City Treasures Articles

The City Treasures articles show the monuments, piazzas, and museums in Florence as they are experienced by expats and locals.

Via della Ninna

by Andrea Ponsi published on

One of the characteristics of Florence's urban pattern is the recurring presence of an accidental geometry based on acute angles, deriving from the irregular street network. This singularity becomes evident while one is looking upward at the intersection of streets. The strong corners of the gutters and the corresponding voids of the streets meet at their diagonal axis. This “wedge” effect is also evident at ground level in those radial crossings where five or six streets come together, or in the angled edges of almost every piazza. This irregularity enters the interiors of houses and palaces, and repeats itself throughout. And the wedge-shape space of many rooms reverberates through the constant memory of the city's form.

Ponte Vecchio

by Melinda Gallo published on

The first time I came to Florence for a visit I made the rounds of the monuments. I mostly remember seeing the Duomo, the Ponte Vecchio, and crowds of people everywhere. My initial impression of the Ponte Vecchio was that it was small, dirty, and congested. I was only in town for one day, and looking back I wish that I would've had time to contemplate the ponte (bridge) from the other ponti on either side of it. Instead I walked across it and back, peering into the brightly lit vetrine (shop windows) with gold jewelry on display.

Piazza di Santa Croce

by Melinda Gallo published on

Piazza di Santa Croce is undoubtedly the most visited and photographed piazza in Florence. On any given day, hundreds of tourists pass through the austere piazza where Dante stands guard. Visitors stop to tour the impressive basilica (church) where some of the great Florentines are buried, and then continue on to other important destinations like the Duomo and the Uffizi. One of the greatest features about the piazza is that something always seems to be taking place: if it's not a mercato (market) where one can buy handmade gifts or local produce, it's an annual sporting event like the calcio storico (Florentine historical soccer). Quite a few other festive affairs occur here throughout the year that make the piazza one of the most exciting in Florence.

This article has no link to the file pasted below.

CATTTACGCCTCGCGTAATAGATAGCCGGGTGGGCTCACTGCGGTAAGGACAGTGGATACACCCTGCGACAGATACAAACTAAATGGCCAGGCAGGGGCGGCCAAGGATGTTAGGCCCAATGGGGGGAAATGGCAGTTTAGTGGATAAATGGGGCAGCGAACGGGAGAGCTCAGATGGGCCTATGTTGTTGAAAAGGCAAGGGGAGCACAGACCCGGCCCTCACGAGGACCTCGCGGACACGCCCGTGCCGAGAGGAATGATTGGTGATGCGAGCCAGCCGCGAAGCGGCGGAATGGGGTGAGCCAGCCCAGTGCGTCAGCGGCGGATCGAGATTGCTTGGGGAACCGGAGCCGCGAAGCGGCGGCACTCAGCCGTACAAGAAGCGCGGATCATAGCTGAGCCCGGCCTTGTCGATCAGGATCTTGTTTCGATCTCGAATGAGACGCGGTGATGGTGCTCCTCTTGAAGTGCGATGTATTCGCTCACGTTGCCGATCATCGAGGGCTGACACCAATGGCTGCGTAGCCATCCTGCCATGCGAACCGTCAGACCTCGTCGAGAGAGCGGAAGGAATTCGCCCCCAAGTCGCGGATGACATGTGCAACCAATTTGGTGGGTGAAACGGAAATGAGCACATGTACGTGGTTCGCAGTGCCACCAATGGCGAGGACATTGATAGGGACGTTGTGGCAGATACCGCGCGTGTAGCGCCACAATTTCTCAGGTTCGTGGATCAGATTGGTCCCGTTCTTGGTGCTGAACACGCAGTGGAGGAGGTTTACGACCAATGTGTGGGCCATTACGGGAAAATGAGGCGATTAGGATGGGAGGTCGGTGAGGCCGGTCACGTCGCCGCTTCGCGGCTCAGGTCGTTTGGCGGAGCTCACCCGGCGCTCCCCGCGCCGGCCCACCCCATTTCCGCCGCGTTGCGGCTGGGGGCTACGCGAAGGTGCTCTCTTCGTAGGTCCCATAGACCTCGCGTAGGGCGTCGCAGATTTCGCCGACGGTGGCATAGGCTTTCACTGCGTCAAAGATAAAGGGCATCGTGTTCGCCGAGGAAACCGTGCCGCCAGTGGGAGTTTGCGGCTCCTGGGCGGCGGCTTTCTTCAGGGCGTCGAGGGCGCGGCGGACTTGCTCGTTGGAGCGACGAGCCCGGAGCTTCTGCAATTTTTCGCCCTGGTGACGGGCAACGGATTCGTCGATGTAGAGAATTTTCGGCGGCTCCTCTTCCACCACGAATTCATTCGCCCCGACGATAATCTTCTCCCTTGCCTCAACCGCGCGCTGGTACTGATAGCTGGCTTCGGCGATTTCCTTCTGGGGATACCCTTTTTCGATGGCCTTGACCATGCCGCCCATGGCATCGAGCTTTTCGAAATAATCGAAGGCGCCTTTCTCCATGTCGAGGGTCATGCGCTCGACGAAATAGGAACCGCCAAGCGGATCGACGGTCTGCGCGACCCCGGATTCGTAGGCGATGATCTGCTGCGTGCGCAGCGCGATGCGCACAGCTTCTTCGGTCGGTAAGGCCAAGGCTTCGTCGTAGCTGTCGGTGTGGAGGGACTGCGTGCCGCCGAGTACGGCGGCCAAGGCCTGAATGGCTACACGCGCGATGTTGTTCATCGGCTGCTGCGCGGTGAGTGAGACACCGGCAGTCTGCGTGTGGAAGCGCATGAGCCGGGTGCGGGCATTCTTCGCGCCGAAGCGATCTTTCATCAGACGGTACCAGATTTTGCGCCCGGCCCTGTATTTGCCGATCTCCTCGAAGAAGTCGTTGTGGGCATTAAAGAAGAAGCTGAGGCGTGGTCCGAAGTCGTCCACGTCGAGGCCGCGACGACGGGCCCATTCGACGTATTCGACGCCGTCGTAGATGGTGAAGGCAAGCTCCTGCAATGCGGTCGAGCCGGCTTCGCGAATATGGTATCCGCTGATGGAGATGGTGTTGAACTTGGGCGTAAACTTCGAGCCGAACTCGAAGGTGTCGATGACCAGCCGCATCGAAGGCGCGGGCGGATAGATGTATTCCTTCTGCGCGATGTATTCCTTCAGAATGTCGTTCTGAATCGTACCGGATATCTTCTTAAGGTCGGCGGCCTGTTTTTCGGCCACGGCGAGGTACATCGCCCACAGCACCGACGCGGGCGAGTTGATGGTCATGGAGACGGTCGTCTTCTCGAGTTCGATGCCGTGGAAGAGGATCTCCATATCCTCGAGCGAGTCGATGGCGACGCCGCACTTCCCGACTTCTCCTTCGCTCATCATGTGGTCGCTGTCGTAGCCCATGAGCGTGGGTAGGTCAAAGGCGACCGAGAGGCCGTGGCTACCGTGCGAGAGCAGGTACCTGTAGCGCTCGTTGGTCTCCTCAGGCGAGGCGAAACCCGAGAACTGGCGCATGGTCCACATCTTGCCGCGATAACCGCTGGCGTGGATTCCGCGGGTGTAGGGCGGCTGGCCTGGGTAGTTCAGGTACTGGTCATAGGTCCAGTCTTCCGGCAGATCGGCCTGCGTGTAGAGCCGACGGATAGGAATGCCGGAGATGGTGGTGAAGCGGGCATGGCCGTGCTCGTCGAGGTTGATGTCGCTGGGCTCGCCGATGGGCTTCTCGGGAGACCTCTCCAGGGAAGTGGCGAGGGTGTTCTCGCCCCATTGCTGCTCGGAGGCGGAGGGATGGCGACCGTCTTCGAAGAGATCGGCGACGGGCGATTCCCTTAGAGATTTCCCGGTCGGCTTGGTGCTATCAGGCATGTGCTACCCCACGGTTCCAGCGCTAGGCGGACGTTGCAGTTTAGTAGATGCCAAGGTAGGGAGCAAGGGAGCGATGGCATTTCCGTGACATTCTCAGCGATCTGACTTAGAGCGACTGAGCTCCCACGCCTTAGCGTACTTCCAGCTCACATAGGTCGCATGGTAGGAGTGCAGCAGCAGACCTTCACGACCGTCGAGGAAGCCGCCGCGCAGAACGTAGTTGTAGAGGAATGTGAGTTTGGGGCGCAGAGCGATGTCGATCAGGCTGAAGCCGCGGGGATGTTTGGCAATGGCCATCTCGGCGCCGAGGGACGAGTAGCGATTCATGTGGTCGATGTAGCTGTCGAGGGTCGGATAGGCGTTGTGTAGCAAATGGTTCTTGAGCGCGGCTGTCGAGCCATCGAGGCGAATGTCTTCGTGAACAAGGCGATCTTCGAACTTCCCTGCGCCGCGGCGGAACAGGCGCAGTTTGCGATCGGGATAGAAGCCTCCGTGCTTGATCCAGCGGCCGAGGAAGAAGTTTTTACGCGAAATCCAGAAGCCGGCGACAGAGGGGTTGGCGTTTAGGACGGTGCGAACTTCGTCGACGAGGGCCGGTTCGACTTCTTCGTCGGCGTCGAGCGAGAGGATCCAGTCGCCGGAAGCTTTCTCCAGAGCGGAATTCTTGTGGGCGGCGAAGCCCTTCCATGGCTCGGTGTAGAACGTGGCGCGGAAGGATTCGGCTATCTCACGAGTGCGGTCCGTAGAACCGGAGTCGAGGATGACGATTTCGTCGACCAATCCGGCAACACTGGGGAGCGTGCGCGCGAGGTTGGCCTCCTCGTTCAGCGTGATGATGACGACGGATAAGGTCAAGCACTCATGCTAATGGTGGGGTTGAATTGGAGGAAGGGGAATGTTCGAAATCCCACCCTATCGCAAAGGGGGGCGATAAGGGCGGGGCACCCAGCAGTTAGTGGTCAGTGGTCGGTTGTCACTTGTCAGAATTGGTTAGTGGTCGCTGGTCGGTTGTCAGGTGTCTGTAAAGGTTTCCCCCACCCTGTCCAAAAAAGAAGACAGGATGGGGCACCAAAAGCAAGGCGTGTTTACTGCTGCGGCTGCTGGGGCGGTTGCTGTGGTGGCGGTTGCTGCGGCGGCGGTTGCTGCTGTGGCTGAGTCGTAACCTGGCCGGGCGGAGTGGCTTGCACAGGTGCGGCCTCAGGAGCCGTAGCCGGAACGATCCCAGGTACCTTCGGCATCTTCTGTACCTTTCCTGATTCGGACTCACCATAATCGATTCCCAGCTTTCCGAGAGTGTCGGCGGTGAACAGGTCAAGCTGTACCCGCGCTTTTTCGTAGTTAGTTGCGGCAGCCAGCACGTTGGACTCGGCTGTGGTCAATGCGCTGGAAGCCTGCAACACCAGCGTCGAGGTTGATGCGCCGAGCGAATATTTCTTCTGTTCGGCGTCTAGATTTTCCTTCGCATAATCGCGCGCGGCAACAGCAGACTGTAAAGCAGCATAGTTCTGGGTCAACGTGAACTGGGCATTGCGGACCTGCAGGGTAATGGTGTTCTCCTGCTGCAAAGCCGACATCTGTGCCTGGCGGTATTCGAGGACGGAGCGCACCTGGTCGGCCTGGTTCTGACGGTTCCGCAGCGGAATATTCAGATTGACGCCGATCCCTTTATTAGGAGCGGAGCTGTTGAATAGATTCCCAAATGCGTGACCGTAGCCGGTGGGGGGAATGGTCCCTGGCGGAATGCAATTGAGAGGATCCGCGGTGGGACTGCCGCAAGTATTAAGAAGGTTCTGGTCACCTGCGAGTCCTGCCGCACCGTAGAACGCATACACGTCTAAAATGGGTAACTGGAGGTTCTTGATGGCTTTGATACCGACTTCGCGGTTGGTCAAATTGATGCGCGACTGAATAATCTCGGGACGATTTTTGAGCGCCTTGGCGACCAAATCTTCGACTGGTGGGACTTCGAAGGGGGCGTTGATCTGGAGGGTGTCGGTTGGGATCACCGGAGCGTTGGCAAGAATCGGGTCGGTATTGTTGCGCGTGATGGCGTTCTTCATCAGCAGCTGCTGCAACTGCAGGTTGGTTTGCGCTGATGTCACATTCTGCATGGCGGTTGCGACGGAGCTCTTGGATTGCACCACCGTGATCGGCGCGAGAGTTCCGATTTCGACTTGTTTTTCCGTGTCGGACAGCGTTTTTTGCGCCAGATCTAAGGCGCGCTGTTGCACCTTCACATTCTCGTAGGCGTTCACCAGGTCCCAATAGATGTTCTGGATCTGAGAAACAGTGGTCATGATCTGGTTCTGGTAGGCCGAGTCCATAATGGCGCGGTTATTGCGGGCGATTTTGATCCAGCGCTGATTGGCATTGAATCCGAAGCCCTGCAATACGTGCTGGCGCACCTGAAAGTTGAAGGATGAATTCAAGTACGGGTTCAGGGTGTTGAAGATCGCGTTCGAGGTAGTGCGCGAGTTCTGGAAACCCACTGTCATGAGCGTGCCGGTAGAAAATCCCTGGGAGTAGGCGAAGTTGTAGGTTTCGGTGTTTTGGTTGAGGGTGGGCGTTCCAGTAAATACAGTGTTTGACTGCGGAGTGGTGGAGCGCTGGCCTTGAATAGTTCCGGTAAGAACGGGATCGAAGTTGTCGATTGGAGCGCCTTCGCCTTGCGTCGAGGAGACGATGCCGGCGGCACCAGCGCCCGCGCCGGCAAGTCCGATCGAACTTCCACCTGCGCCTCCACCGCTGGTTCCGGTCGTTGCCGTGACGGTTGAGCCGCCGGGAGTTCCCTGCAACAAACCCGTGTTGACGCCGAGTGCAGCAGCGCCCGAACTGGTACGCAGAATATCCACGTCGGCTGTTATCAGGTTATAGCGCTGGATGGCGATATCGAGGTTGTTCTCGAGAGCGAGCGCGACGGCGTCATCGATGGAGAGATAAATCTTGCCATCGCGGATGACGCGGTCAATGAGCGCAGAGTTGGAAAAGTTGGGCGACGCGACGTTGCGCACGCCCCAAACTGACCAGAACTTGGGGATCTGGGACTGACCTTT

Contributors

Melinda Gallo
Writer
Melinda Gallo

Lisa McGarry
Writer/Artist
Lisa McGarry

Andrea Ponsi
Architect, Writer, Artist
Andrea Ponsi

Cheryl Tucker
Writer
Cheryl Tucker

Sophia Khan
Designer/Educator
Sophia Khan

Sponsors

Living in Florence -- Melinda Gallo
An American moves to Florence, Italy and this is what happens...
Living in Florence -- Melinda Gallo

ffth